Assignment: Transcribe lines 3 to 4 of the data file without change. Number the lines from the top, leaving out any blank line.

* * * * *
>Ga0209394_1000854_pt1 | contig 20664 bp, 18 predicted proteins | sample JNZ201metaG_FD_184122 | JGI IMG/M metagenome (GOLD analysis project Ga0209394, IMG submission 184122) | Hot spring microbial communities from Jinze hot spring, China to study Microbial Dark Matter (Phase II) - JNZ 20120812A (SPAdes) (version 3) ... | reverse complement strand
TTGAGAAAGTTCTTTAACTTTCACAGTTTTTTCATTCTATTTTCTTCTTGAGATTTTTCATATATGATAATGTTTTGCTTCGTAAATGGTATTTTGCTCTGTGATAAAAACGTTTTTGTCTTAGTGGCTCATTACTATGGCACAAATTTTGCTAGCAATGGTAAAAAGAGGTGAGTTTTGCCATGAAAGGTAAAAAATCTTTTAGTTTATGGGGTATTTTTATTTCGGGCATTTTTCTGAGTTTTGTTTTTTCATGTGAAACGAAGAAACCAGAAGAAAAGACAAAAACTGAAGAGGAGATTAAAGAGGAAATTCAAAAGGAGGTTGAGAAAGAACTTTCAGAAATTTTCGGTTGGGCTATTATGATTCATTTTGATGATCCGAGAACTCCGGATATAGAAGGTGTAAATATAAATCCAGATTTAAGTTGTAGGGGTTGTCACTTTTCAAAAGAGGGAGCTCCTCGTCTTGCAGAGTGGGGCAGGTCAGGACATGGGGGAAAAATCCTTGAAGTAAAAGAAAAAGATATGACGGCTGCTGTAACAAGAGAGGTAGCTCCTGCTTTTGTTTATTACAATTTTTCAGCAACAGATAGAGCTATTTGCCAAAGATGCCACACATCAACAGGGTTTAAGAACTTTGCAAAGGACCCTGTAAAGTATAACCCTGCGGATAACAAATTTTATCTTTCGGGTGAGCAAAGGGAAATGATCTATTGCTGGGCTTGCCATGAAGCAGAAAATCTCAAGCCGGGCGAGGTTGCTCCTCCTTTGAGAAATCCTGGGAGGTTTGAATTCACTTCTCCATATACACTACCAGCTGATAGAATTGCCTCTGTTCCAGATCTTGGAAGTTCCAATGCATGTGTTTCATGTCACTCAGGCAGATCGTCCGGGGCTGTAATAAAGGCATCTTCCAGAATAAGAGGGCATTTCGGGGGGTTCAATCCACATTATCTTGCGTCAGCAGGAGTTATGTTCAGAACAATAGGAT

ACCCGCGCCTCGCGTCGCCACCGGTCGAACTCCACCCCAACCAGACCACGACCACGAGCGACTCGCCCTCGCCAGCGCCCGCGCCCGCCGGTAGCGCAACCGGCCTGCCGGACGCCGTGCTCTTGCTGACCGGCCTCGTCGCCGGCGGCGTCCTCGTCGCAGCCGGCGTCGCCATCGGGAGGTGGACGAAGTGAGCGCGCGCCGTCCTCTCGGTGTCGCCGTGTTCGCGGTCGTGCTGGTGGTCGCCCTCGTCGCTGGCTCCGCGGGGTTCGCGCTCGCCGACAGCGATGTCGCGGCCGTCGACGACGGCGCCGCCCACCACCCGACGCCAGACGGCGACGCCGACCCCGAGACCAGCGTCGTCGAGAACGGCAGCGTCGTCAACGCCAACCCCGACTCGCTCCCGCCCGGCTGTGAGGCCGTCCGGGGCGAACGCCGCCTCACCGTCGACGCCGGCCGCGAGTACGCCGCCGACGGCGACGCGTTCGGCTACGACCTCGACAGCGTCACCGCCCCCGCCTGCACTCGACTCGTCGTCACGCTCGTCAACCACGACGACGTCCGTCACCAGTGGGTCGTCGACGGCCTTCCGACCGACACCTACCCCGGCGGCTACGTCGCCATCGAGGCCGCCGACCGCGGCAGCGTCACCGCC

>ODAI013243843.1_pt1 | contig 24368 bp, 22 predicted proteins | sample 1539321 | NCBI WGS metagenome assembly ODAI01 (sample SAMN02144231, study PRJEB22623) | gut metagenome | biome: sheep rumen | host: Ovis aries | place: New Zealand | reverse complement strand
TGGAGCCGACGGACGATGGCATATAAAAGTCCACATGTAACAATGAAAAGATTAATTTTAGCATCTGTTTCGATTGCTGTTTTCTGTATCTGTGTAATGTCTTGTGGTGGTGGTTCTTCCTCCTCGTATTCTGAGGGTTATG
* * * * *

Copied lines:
ACCCGCGCCTCGCGTCGCCACCGGTCGAACTCCACCCCAACCAGACCACGACCACGAGCGACTCGCCCTCGCCAGCGCCCGCGCCCGCCGGTAGCGCAACCGGCCTGCCGGACGCCGTGCTCTTGCTGACCGGCCTCGTCGCCGGCGGCGTCCTCGTCGCAGCCGGCGTCGCCATCGGGAGGTGGACGAAGTGAGCGCGCGCCGTCCTCTCGGTGTCGCCGTGTTCGCGGTCGTGCTGGTGGTCGCCCTCGTCGCTGGCTCCGCGGGGTTCGCGCTCGCCGACAGCGATGTCGCGGCCGTCGACGACGGCGCCGCCCACCACCCGACGCCAGACGGCGACGCCGACCCCGAGACCAGCGTCGTCGAGAACGGCAGCGTCGTCAACGCCAACCCCGACTCGCTCCCGCCCGGCTGTGAGGCCGTCCGGGGCGAACGCCGCCTCACCGTCGACGCCGGCCGCGAGTACGCCGCCGACGGCGACGCGTTCGGCTACGACCTCGACAGCGTCACCGCCCCCGCCTGCACTCGACTCGTCGTCACGCTCGTCAACCACGACGACGTCCGTCACCAGTGGGTCGTCGACGGCCTTCCGACCGACACCTACCCCGGCGGCTACGTCGCCATCGAGGCCGCCGACCGCGGCAGCGTCACCGCC

>ODAI013243843.1_pt1 | contig 24368 bp, 22 predicted proteins | sample 1539321 | NCBI WGS metagenome assembly ODAI01 (sample SAMN02144231, study PRJEB22623) | gut metagenome | biome: sheep rumen | host: Ovis aries | place: New Zealand | reverse complement strand